Business intelligence may be a component of most pervasive computing systems, but BI is also being driven by pervasive computing. Pervasive computing is challenging BI systems with their requirements for real-time data access and access from a variety of interfaces. Over the past few years BI systems have moved to a Web interface or to a Web-portal interface. Now, they will be challenged even further as BI systems are pushed down to mobile devices, handhelds, tablet PCs and cellular phones. If you need real-time information, these alternative devices become a necessary interface because you cannot guarantee that the user will always be sitting in front of a networked PC.
While the user interface will change, the real driver is the need for real-time information. In all business intelligence implementations I’ve worked on in the past, the business requirement for information latency starts out as zero. Business users always want the most current and up to date information. Now in the past, the cost and ROI associated with it did not justify real-time BI. The difficulty associated with zero or near zero latency made daily, weekly or even monthly updates of BI systems the standard.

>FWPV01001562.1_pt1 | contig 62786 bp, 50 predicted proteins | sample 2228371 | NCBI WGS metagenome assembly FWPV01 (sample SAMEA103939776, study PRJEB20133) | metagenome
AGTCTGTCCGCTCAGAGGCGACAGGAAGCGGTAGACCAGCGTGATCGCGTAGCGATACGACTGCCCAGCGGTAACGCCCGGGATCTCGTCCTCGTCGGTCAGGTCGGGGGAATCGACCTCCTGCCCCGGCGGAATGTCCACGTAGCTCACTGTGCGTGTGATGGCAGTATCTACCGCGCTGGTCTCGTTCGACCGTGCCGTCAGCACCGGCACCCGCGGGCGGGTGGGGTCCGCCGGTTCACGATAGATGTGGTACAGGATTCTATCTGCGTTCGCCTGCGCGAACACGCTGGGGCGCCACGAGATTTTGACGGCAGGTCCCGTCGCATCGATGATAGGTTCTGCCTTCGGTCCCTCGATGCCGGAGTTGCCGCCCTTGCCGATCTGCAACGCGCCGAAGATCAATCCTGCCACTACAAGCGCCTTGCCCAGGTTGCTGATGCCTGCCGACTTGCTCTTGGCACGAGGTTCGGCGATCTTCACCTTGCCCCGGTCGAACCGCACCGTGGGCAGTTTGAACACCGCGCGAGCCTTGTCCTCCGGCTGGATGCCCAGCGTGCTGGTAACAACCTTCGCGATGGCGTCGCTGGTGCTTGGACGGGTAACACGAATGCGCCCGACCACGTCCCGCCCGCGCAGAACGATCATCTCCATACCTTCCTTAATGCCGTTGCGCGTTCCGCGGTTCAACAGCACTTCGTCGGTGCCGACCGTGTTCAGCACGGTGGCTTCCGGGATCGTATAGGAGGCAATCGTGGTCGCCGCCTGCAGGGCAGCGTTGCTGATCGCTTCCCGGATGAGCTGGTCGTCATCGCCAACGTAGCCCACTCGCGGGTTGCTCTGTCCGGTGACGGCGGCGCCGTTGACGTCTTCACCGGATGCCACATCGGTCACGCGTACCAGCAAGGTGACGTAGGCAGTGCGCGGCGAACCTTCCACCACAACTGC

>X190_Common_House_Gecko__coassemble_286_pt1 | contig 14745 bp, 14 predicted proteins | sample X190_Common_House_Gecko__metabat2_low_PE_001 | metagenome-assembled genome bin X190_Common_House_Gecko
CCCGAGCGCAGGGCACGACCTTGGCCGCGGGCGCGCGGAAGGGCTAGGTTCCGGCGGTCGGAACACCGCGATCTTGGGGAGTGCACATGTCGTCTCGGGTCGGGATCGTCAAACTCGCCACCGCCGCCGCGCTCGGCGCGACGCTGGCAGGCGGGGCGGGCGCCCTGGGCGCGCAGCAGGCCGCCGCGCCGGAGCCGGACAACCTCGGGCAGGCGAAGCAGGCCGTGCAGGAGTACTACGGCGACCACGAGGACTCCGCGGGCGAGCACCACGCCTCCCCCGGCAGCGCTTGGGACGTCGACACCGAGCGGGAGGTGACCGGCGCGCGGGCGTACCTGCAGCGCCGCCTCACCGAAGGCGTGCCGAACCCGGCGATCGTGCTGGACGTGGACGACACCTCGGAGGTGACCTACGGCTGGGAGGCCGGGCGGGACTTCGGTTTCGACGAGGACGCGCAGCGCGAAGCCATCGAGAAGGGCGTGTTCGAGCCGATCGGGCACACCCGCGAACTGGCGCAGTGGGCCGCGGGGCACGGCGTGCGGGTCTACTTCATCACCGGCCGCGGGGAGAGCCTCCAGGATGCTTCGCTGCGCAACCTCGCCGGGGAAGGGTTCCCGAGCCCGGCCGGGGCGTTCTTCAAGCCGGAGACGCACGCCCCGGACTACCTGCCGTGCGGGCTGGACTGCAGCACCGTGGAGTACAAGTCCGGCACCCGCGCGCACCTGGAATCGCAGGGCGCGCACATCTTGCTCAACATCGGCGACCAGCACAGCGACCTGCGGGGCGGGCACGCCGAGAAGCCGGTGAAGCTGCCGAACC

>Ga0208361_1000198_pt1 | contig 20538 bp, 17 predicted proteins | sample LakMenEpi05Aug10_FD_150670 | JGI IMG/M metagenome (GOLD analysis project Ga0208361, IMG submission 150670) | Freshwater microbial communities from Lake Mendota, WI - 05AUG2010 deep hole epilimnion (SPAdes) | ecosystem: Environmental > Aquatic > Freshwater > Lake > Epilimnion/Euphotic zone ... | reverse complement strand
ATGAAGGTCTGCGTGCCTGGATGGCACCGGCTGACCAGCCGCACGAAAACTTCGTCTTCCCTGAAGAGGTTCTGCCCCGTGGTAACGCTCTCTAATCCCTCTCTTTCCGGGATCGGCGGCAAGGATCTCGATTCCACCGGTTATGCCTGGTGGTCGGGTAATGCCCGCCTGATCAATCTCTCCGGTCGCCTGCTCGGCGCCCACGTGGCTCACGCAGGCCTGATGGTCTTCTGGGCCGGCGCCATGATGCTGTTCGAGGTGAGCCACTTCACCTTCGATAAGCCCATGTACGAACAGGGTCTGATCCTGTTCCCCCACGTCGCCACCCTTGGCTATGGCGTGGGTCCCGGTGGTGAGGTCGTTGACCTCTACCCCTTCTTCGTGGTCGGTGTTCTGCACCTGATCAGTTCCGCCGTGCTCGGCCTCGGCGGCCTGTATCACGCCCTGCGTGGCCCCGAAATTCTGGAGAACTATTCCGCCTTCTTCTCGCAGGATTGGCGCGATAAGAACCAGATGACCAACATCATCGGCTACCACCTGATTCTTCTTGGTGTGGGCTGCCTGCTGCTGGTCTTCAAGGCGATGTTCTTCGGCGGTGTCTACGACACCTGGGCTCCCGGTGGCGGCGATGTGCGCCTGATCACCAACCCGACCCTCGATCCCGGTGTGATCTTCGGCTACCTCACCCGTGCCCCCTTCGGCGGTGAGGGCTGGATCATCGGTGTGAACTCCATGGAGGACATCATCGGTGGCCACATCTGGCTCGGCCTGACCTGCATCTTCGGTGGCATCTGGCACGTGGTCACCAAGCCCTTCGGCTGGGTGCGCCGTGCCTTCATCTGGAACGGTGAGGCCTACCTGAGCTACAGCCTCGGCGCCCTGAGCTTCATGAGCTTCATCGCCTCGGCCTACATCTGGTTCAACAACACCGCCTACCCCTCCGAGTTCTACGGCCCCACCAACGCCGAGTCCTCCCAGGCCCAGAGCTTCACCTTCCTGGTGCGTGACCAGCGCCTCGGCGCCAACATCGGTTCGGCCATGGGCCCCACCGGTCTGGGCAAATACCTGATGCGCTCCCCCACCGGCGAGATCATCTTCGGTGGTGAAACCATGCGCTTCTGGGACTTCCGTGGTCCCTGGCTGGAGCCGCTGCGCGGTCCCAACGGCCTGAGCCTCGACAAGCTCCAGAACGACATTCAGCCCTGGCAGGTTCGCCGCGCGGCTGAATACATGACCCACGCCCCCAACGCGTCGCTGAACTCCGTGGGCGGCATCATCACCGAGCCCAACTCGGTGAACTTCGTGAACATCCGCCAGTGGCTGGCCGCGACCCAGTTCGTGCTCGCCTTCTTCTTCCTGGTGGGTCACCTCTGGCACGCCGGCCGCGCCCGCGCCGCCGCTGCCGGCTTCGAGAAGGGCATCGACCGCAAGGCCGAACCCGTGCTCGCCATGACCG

Now BI is being challenged on two simultaneous fronts. Real-time enterprise integration architectures are not only possible but are proving themselves in corporations around the world. Business intelligence systems are being integrated into these architectures. Business intelligence, primarily ETL, vendors have developed and are now selling connectors into these enterprise integration systems. Concurrent with the implementation of these real-time architectures is the user’s familiarity with real-time information. Even if the need is not there from an ROI perspective, there is an increasing perception that the information in BI systems should be available in real time.
From Enterprise Data Warehousing to Global Data Warehousing